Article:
Wednesday . June 28 . 2017
         
 
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Japan to test pre-clearance immigration system at airports
Julian Ryall, Tokyo, August 19, 2016
 

IN an effort to dramatically speed up immigration procedures, Japan is planning to introduce a pre-clearance system at airports in South Korea and Taiwan.

 

Travellers will complete screening before even boarding their flights, enabling them to pass through Japanese airports – which are becoming increasingly congested as tourist numbers soar – much more rapidly.

 


Long line of passengers at Narita Airport

 

Travel companies overseas have welcomed the plan and say it will be a "big bonus" to their clients.

 

Under the proposed scheme, which is scheduled to be put into operation in fiscal 2017, Japanese customs and immigration officers would be stationed at the airport of departure to verify passport information and the contents of their luggage.

 

After arriving in Japan, these pre-screened travellers would be directed to a special lane for a brief screening before leaving the airport.

 

If the programme proves to be effective, Japanese authorities plan to roll it out to arrivals from more nations.

 

Delays at Japan's largest airports are becoming a major problem as arrivals consistently hit new record highs.

 

International arrivals in July alone leapt 19.7 per cent from the same month last year, with 2.297 million visitors setting a new monthly record. The previous record of 2.082 million was only set in April this year.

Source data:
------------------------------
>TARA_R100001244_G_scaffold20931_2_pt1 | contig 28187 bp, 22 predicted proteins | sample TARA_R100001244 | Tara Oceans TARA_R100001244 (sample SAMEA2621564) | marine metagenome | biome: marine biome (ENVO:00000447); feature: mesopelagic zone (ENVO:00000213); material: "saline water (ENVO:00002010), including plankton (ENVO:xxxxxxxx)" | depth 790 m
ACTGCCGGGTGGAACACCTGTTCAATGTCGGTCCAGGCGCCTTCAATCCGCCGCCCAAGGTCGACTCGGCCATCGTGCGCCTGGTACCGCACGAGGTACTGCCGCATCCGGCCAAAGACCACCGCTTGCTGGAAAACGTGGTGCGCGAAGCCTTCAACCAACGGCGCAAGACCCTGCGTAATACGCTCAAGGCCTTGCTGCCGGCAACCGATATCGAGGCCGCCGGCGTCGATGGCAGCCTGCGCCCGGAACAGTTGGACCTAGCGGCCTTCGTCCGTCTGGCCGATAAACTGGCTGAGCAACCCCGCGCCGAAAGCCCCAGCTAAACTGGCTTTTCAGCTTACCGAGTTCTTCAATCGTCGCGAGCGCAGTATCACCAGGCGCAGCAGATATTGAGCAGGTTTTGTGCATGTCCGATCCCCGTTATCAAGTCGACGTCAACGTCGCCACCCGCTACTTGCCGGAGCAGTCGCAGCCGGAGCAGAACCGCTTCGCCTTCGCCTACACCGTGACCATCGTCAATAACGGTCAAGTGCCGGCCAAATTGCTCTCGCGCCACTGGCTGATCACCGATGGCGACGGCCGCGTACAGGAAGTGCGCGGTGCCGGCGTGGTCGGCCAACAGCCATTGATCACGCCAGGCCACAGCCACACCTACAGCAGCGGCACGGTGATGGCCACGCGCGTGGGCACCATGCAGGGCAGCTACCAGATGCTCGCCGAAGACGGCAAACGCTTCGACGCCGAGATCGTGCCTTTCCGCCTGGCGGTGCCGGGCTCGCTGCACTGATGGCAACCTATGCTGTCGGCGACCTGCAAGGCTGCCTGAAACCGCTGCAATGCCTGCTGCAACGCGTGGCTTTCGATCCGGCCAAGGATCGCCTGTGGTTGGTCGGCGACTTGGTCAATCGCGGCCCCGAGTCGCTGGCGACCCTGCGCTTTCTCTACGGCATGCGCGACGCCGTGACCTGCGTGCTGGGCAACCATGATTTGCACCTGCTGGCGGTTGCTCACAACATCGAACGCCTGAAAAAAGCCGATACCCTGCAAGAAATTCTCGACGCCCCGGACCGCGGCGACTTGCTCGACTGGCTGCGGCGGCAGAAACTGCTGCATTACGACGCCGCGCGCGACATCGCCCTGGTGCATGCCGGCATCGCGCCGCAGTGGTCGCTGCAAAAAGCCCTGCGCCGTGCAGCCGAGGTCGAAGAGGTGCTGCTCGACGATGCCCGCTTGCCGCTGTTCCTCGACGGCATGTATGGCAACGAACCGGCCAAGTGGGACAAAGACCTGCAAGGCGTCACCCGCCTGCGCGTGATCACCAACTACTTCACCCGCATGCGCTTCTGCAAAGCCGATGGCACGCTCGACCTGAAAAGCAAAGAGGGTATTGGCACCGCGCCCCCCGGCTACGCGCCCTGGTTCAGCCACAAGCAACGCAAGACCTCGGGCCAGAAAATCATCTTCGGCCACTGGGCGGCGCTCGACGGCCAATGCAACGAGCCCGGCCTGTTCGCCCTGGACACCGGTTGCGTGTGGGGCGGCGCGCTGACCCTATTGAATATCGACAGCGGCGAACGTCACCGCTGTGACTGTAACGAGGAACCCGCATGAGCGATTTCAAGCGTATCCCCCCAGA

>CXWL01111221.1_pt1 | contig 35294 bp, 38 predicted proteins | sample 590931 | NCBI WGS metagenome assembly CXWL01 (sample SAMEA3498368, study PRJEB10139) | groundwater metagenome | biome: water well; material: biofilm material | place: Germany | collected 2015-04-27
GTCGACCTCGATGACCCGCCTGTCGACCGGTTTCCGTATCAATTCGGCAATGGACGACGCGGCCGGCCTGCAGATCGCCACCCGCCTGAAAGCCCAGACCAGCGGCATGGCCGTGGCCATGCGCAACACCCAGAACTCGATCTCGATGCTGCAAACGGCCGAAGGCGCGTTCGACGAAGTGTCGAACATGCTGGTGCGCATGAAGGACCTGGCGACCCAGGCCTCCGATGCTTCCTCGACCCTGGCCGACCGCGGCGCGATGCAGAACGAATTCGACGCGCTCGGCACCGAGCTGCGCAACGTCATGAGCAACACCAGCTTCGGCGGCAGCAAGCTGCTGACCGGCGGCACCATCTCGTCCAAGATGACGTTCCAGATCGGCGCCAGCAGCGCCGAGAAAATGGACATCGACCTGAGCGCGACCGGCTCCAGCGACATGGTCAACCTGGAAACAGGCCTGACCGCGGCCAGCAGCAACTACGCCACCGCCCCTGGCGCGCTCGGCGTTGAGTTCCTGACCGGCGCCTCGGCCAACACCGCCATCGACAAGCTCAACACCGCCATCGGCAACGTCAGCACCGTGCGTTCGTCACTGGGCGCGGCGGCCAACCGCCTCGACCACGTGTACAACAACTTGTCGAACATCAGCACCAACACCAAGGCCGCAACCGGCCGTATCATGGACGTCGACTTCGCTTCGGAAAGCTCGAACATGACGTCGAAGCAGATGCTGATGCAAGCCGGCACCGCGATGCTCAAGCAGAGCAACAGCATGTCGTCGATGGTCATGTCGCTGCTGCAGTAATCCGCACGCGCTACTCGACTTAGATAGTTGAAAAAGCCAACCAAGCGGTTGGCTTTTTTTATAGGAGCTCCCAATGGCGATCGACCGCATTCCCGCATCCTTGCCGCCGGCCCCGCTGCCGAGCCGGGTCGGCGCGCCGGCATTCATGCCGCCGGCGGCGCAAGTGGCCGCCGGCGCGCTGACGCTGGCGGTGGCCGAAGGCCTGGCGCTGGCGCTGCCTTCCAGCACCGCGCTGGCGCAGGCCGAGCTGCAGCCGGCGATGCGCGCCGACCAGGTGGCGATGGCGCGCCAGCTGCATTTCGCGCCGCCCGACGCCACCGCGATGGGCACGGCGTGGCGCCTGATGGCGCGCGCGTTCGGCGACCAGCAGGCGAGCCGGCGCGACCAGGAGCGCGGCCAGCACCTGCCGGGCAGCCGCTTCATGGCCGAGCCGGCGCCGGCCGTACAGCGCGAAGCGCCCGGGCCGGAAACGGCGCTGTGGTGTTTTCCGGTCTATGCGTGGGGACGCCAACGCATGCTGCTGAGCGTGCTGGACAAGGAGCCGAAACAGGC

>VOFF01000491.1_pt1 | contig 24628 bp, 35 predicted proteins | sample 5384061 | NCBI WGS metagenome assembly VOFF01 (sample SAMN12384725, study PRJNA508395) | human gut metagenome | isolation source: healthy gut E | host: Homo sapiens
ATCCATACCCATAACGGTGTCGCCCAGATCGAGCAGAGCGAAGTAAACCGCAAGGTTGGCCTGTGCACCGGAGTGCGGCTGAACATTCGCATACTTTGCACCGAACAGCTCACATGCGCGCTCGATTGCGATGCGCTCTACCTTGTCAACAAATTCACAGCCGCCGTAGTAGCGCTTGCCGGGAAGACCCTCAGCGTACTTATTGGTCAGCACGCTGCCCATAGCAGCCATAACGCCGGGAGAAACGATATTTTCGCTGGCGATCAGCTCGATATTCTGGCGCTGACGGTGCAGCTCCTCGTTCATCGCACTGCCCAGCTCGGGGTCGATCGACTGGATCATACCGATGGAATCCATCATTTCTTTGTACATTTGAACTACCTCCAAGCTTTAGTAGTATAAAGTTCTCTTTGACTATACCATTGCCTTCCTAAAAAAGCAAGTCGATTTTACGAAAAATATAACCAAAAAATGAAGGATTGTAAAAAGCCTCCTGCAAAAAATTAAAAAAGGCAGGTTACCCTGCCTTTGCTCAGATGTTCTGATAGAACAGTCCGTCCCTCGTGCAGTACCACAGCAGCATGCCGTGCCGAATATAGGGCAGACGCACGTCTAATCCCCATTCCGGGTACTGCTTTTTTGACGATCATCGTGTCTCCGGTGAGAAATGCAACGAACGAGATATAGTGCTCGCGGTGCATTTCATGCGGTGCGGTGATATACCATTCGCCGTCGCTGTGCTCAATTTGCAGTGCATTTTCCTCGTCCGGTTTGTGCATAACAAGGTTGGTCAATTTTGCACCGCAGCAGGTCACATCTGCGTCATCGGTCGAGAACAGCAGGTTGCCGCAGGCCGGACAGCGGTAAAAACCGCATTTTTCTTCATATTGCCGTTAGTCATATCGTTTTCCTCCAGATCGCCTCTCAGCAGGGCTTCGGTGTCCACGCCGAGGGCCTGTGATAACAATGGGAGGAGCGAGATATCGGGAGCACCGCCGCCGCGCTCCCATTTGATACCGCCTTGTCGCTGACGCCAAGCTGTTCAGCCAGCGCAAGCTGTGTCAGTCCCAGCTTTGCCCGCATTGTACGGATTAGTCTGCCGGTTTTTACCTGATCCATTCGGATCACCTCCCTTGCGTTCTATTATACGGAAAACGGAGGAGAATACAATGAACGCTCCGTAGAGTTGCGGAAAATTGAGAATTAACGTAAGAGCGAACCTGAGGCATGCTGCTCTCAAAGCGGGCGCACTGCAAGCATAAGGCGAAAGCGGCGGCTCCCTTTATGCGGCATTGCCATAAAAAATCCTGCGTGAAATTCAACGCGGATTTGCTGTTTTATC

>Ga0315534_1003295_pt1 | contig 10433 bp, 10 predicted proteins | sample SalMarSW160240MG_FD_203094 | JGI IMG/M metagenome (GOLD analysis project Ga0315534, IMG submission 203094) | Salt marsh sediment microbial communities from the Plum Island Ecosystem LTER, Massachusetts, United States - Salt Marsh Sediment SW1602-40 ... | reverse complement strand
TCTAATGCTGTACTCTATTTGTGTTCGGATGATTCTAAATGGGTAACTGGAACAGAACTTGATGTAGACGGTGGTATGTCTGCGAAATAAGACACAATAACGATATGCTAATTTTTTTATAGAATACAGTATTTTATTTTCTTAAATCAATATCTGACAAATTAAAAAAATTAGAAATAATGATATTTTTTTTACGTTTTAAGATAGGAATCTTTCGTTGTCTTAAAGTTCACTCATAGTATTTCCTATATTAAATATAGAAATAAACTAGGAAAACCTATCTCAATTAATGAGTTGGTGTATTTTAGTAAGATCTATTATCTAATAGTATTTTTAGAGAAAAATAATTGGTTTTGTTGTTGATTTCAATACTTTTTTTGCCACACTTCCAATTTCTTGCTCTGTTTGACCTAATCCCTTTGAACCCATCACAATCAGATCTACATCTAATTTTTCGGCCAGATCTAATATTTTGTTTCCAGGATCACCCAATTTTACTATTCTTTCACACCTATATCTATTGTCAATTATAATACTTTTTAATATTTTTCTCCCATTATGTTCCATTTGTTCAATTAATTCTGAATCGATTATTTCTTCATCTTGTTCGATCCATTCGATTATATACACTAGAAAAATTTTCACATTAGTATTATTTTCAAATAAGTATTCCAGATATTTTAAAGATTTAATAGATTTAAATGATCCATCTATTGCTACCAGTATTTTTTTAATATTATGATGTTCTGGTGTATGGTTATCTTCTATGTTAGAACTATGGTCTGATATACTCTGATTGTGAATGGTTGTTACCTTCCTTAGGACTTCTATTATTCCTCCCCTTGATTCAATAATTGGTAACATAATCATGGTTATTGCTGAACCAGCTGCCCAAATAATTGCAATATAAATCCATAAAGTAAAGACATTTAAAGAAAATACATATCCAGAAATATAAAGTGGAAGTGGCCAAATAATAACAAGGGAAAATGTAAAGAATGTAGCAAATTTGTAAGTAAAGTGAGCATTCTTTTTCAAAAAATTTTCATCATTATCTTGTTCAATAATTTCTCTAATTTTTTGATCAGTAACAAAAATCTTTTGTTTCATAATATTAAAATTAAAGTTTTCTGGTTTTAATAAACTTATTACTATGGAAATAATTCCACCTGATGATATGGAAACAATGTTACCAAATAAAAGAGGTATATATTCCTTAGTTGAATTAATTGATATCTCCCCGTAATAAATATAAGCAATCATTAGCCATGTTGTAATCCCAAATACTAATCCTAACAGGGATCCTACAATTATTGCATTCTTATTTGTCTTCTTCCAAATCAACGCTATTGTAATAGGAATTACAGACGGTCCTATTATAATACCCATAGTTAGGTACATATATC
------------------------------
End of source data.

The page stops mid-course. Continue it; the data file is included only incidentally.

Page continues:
"This is a very good idea and will obviously be a big bonus to our clients," said Sarah Lee, spokesperson for Seoul-based Va Kangs Travel. "Anything that the authorities can do to smoothen the arrival procedures will be of help."

 

O&J Travel’s agent Amy One agreed that "improved efficiency and speed for people who are arriving will make the destination more appealing."

 

Long lines at immigration at Japan's busiest airports, such as those serving Tokyo and Osaka, mean that new arrivals often have to wait for more than one hour to be processed. The government is aiming to reduce that to a maximum of 20 minutes by 2020, when Tokyo will host the Olympic Games.

 
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